Passing another client at the psychiatrist's office

Buttoning my coat, I am walking
down the thick carpeted stairs

as he is walking up, unbuttoning his.
We pass, turning our heads

away from each other as if we
were attached in the same swivel of shame.

Me dressing, him undressing, as it were,
to bare himself in the office

at the top of the staircase
as I just did;

me feeling the afterglow,
him anticipating

the fifty minute hour, the comfort
of unburdening Ė a winterís

indoor interlude. Thatís why we turn
away. To avoid in each other

the truth of our inadequacy:
we must come to this place

not our homes not our wives not our
lovers not our friends not ourselves

to feel the weightlessness of our troubles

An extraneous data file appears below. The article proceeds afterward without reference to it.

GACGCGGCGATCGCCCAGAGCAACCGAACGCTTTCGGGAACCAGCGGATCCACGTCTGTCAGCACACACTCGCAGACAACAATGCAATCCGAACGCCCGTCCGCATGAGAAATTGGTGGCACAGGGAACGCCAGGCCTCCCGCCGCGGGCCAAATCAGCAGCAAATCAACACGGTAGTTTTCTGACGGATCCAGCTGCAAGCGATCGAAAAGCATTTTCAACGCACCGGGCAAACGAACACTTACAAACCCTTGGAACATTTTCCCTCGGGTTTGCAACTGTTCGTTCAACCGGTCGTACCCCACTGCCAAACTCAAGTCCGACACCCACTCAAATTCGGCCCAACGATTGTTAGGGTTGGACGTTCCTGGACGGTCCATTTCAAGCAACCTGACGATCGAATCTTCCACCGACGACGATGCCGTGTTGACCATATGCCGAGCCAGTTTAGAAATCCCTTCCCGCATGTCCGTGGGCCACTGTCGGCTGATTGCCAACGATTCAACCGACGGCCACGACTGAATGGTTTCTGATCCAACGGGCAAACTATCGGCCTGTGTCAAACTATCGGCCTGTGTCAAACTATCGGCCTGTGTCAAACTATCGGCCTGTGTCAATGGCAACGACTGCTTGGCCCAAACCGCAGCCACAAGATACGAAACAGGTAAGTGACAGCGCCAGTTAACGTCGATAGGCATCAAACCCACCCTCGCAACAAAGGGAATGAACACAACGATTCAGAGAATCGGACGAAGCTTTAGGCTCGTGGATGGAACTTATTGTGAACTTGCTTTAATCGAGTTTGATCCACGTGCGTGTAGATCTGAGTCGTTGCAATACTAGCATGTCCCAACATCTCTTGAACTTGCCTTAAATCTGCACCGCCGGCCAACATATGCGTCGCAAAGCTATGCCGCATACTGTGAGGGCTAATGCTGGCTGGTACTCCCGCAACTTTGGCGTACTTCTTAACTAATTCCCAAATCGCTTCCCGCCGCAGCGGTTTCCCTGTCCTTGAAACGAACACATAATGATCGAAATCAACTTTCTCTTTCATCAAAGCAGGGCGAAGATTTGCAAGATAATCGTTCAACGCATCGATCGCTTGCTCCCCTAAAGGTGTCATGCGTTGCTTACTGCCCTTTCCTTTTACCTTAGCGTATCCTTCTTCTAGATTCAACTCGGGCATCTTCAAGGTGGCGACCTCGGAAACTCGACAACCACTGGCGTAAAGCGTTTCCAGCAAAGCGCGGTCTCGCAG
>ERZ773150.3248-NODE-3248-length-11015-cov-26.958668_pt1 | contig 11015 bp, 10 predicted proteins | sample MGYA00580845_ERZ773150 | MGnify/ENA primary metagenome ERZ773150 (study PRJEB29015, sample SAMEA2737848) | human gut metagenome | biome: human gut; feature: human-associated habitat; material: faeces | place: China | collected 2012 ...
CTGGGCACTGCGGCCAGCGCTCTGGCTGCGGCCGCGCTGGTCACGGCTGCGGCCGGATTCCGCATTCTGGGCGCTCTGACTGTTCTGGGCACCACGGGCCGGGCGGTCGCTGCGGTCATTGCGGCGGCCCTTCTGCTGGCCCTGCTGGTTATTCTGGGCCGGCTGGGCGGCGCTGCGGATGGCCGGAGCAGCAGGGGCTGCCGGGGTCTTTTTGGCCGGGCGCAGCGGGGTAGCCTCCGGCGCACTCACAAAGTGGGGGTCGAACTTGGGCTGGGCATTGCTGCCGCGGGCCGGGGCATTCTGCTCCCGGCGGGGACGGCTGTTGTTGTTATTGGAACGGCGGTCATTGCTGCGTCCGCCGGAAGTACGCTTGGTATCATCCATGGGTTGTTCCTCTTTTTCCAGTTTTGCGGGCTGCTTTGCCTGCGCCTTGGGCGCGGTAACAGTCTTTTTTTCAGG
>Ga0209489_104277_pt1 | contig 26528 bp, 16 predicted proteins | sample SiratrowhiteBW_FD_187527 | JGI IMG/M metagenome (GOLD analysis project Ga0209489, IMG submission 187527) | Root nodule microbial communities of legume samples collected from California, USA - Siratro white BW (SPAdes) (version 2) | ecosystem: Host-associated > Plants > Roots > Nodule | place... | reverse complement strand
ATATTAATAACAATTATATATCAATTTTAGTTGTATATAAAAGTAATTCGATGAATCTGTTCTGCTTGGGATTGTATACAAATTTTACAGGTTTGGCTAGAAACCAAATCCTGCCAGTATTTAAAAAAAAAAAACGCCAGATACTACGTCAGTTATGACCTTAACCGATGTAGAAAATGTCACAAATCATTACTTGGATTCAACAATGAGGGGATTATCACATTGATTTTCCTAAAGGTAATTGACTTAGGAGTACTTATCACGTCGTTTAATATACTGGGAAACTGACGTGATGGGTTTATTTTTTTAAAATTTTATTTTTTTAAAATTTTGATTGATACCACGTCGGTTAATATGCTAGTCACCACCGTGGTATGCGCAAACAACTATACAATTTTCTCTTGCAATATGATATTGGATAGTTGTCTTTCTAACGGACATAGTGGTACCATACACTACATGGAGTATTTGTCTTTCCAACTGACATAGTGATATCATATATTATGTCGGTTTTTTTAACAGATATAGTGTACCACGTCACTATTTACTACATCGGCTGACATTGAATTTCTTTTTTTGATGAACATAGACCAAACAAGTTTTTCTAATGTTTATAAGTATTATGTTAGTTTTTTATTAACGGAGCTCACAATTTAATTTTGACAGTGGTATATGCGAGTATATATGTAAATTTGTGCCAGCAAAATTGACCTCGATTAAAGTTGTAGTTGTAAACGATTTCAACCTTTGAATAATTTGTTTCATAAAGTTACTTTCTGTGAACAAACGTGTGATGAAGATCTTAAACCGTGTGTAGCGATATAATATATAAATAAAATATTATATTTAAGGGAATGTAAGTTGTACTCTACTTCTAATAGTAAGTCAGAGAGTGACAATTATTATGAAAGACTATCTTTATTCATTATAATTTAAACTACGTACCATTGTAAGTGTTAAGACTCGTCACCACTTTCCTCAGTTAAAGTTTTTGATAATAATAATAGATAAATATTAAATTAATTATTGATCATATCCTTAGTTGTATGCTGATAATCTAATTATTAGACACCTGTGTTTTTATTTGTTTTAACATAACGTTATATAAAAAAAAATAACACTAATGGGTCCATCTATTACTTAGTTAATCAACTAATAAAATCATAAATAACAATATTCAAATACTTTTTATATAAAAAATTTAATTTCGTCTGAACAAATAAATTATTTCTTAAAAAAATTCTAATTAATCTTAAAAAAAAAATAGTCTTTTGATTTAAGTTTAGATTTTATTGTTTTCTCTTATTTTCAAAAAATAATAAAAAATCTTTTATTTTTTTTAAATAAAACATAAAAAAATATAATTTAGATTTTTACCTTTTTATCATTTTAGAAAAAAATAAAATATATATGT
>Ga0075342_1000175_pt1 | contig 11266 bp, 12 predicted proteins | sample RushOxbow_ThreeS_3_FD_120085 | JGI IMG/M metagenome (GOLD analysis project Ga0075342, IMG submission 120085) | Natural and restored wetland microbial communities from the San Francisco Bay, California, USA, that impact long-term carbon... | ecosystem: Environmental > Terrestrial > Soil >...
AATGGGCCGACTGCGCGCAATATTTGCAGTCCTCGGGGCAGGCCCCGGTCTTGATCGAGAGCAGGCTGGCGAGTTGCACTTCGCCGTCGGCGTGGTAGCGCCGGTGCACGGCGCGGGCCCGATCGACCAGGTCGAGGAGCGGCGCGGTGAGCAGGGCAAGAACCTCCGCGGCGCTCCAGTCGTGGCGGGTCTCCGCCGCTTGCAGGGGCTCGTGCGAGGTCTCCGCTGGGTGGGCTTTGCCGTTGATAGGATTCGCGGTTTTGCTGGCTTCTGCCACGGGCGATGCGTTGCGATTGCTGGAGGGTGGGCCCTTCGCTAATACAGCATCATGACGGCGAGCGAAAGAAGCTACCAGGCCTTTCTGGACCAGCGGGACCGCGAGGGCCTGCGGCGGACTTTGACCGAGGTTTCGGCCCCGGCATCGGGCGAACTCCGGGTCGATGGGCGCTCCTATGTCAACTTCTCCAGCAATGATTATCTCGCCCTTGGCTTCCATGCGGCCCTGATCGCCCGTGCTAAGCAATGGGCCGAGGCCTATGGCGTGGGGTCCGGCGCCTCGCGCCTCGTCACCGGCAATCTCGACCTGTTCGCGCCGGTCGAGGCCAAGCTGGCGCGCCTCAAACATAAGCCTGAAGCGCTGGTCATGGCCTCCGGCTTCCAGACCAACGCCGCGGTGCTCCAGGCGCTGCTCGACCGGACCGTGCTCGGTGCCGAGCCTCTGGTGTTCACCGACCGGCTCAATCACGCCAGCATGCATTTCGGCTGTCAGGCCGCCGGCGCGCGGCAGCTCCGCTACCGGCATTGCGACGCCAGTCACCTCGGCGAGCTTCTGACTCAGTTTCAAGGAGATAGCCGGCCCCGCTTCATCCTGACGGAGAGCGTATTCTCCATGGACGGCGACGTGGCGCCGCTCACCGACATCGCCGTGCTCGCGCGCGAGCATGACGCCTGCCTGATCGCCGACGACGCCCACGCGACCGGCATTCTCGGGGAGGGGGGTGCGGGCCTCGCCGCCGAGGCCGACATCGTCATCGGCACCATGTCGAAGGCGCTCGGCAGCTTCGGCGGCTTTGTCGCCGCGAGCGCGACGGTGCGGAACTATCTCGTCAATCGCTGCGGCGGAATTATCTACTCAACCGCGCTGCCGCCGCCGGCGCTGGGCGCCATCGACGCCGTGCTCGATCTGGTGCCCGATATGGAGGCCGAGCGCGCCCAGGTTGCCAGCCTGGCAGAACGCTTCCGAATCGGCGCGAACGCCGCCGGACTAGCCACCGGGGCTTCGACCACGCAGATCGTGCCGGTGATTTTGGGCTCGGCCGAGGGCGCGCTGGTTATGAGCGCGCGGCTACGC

rise above us like a fog.

Outside, I am greeted by the cold slap
of freezing December.

I struggle with the cold aluminum handle
to get into the car

cold seeping into my belly
cold of years that will never thaw.

I want to be back up those stairs.
Five minutes out and already my head is in my hands.

Myles Gordon is a writer living in Newton Massachusetts. A past
recipient of the Grolier Poetry Prize, he currently works as a
television producer at a Boston network affiliate. His poetry has
appeared in about two dozen journals.

© 2005 Underground Voices